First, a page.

I find Amazon reviews helpful even though I know some of them are paid/compensated by Amazon (among other gaming of the system). The way to make the reviews useful towards finding what you want is to pay attention to the aggregate and ignore the outliers.

Fundamentally, reviews exist to help potential readers know if they should give an unfamiliar story a try. Once they start reading, it is entirely on their own perception of the story to keep them interested in reading. A high rating should not equate to readers becoming blind to the faults of a story they don't like.

I purposely avoid the "trending" or "popular" lists because I know that they don't tell me anything about whether I would like a story or not. I only pay attention to the rating after I've decided the synopsis and tags suit my taste (I'll admit to also paying attention to the cover, since I am an artist). Maybe I'm an outlier, but I like to think most people are savvy to the fact that ratings can be gamed (at any site) and reviews are not any type of absolute measure of quality. They are an indicator, perhaps a warning -- nothing more.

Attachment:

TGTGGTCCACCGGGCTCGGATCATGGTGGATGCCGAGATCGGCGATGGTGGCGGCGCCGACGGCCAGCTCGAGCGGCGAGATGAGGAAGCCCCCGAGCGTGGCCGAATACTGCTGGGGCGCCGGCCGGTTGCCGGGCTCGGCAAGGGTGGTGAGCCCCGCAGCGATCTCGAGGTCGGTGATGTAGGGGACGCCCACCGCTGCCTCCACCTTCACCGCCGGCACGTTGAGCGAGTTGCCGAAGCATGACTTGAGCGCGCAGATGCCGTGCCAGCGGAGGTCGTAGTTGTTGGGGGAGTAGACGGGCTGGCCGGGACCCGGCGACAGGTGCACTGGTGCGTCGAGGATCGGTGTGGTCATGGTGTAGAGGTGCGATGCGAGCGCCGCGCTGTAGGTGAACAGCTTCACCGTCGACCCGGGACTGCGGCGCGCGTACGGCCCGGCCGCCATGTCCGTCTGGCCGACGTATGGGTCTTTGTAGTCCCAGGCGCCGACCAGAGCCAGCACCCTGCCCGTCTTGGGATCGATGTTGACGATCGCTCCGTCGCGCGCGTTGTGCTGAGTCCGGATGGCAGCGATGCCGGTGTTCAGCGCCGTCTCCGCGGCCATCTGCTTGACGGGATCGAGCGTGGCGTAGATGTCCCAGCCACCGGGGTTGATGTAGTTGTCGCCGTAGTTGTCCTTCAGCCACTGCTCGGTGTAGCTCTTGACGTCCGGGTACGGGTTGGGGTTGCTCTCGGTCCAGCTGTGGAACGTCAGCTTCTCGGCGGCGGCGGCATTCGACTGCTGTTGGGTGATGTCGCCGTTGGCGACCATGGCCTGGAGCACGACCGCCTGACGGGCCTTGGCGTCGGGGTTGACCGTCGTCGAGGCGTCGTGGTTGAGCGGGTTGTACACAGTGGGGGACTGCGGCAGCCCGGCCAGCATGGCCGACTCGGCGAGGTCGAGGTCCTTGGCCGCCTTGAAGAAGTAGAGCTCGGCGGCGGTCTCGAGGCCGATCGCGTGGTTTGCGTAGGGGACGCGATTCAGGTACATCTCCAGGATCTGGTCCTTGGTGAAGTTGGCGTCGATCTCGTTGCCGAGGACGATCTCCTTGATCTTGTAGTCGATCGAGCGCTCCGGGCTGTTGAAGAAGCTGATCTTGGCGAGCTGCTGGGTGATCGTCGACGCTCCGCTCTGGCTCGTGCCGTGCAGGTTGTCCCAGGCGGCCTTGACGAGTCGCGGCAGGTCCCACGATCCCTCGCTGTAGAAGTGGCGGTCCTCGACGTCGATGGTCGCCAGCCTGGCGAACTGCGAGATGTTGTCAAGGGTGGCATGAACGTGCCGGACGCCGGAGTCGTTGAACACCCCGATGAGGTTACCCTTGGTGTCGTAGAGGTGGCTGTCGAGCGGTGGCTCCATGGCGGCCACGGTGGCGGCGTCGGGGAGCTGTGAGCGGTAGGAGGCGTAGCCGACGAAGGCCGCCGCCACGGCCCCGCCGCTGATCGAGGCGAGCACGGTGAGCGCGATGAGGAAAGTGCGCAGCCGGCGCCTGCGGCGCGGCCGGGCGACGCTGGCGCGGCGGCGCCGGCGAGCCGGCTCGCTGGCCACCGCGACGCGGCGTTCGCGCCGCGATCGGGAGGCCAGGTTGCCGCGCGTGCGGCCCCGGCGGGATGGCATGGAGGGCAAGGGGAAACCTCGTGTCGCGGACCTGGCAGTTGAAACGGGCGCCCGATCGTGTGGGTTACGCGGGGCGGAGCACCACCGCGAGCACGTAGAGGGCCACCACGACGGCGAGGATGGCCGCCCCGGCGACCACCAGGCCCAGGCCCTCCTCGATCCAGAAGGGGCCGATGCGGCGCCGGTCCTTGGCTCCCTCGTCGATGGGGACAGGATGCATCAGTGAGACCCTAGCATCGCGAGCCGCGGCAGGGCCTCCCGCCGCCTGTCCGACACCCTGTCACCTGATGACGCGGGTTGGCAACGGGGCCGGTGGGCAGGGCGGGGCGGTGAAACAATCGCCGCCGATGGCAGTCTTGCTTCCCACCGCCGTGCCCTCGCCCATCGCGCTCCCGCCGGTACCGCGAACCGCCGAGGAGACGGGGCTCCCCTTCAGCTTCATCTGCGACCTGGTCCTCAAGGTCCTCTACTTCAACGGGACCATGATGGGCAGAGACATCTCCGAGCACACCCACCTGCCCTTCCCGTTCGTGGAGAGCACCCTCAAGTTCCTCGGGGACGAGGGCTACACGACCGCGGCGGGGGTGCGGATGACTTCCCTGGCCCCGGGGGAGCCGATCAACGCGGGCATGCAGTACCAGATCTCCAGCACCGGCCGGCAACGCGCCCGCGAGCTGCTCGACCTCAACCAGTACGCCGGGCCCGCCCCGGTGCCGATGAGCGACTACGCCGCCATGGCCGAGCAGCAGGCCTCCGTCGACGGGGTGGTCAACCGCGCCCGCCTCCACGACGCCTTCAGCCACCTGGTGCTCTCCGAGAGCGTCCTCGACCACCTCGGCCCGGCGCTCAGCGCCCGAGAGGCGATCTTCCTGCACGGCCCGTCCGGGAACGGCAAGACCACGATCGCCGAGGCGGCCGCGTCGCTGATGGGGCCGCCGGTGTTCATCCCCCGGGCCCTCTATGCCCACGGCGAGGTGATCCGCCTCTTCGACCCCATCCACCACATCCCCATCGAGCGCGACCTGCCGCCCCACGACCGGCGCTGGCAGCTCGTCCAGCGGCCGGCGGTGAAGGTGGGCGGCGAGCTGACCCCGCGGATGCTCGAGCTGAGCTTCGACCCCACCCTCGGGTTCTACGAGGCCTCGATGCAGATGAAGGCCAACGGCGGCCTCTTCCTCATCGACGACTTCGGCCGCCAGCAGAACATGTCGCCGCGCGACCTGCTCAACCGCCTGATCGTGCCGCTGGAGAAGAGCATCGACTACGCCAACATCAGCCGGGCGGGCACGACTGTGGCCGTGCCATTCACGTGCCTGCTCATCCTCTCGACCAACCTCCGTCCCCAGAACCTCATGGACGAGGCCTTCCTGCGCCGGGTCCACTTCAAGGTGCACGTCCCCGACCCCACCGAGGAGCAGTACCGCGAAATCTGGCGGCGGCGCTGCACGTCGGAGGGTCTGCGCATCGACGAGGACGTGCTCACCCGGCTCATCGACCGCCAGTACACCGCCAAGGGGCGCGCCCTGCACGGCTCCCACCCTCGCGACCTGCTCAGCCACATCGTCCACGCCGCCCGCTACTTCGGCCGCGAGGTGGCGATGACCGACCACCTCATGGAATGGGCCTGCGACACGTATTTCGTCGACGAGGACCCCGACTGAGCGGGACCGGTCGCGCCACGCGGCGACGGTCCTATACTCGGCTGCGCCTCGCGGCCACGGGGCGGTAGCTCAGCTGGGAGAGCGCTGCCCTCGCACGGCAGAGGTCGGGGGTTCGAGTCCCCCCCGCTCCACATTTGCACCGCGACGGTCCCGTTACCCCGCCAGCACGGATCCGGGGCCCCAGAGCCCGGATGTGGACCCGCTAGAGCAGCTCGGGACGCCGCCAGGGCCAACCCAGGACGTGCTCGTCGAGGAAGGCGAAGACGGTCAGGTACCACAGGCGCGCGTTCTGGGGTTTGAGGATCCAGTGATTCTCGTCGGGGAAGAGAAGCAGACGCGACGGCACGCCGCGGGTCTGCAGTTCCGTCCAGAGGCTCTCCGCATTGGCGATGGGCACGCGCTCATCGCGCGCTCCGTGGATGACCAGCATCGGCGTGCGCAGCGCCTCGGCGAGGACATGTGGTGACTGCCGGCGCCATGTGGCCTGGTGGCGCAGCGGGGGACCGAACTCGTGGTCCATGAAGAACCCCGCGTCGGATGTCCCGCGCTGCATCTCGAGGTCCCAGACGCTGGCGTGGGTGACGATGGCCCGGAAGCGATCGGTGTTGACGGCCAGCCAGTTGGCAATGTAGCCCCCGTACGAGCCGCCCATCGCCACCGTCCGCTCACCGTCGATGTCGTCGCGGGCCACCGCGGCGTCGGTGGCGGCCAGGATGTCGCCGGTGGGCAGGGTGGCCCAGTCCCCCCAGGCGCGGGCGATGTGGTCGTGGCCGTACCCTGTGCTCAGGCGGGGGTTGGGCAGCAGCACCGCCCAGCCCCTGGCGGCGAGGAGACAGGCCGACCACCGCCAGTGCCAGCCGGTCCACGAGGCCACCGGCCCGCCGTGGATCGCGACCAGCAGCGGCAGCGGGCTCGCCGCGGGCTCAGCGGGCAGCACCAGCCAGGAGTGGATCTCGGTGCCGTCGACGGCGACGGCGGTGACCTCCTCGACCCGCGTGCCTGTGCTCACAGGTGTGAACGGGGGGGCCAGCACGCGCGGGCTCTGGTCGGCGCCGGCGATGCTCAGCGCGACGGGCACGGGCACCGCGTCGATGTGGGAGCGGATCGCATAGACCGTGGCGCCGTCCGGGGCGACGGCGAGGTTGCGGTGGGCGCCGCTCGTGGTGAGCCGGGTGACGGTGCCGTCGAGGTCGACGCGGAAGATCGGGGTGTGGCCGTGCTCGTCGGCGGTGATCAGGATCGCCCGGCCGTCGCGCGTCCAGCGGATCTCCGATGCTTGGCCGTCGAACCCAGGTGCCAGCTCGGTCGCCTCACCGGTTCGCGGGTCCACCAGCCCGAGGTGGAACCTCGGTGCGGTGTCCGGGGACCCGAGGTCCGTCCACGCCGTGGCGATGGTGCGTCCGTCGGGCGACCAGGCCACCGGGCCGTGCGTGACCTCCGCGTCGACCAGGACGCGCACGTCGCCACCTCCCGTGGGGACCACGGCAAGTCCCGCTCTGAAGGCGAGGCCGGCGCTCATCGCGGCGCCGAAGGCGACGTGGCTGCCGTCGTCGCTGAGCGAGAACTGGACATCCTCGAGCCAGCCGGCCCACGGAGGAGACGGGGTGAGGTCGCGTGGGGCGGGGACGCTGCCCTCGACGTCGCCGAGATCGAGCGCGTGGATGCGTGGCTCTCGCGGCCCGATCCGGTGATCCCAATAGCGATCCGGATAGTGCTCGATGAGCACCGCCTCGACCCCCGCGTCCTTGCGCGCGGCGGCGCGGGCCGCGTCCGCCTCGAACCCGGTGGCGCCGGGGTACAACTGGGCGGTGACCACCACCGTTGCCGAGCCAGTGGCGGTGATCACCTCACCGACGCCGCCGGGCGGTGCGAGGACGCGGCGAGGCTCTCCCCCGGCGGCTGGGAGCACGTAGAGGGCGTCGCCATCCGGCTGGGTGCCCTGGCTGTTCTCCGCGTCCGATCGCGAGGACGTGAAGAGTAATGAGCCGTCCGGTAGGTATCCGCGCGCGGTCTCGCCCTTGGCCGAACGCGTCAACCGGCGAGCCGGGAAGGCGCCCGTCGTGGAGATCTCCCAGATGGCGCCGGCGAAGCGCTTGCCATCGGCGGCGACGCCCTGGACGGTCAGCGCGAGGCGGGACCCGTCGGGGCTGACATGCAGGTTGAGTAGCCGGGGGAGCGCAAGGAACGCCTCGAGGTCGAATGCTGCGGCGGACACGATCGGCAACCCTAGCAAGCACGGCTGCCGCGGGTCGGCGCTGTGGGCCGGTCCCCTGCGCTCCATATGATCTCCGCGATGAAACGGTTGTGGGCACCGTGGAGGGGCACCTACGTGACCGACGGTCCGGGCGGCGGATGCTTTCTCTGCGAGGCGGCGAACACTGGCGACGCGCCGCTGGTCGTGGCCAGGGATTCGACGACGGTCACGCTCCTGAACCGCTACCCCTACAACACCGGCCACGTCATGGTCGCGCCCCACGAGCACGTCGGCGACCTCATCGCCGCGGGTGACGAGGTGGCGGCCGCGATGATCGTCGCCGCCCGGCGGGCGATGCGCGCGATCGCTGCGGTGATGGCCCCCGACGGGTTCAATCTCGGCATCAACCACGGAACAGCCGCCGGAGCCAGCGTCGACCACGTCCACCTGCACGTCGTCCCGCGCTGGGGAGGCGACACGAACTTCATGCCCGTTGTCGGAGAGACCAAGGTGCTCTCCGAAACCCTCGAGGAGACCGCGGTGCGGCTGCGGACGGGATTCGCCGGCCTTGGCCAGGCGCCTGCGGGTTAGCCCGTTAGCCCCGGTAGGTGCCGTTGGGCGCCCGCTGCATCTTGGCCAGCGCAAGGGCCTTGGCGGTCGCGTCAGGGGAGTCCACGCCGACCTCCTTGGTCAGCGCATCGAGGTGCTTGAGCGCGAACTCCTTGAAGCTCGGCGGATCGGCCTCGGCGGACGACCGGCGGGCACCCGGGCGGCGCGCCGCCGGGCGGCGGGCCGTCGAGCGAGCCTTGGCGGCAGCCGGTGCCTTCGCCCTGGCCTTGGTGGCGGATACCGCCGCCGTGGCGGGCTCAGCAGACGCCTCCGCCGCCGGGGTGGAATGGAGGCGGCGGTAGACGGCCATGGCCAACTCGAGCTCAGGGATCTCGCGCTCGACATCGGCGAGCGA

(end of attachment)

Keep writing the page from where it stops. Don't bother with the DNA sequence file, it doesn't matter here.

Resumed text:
I mean .5 star reviews? Really? Pretty much nothing is bad enough to deserve that, but you still see it commonly. I've got some too. Yeah, I've seen some authors distraught over .5 star reviews, but I see it as just another part of the system you have to accept if you accept the existence of ratings at all. I try to participate in the system in good faith, giving what I think are reasonable reviews. I also want to respect the effort it takes to even create and release a story into the world (unpaid at that) in the first place. I know certain genres or tropes turn me off completely, so I just avoid reviewing stuff I know I am unlikely to appreciate. I think/hope most people are like that.

My personal scale
.5 star -  monkey with a typewriter
1 star - average middle school student
2 star - average high school student
3 star - competent amateur
4 star - promising talent
5 star - polished pro-level product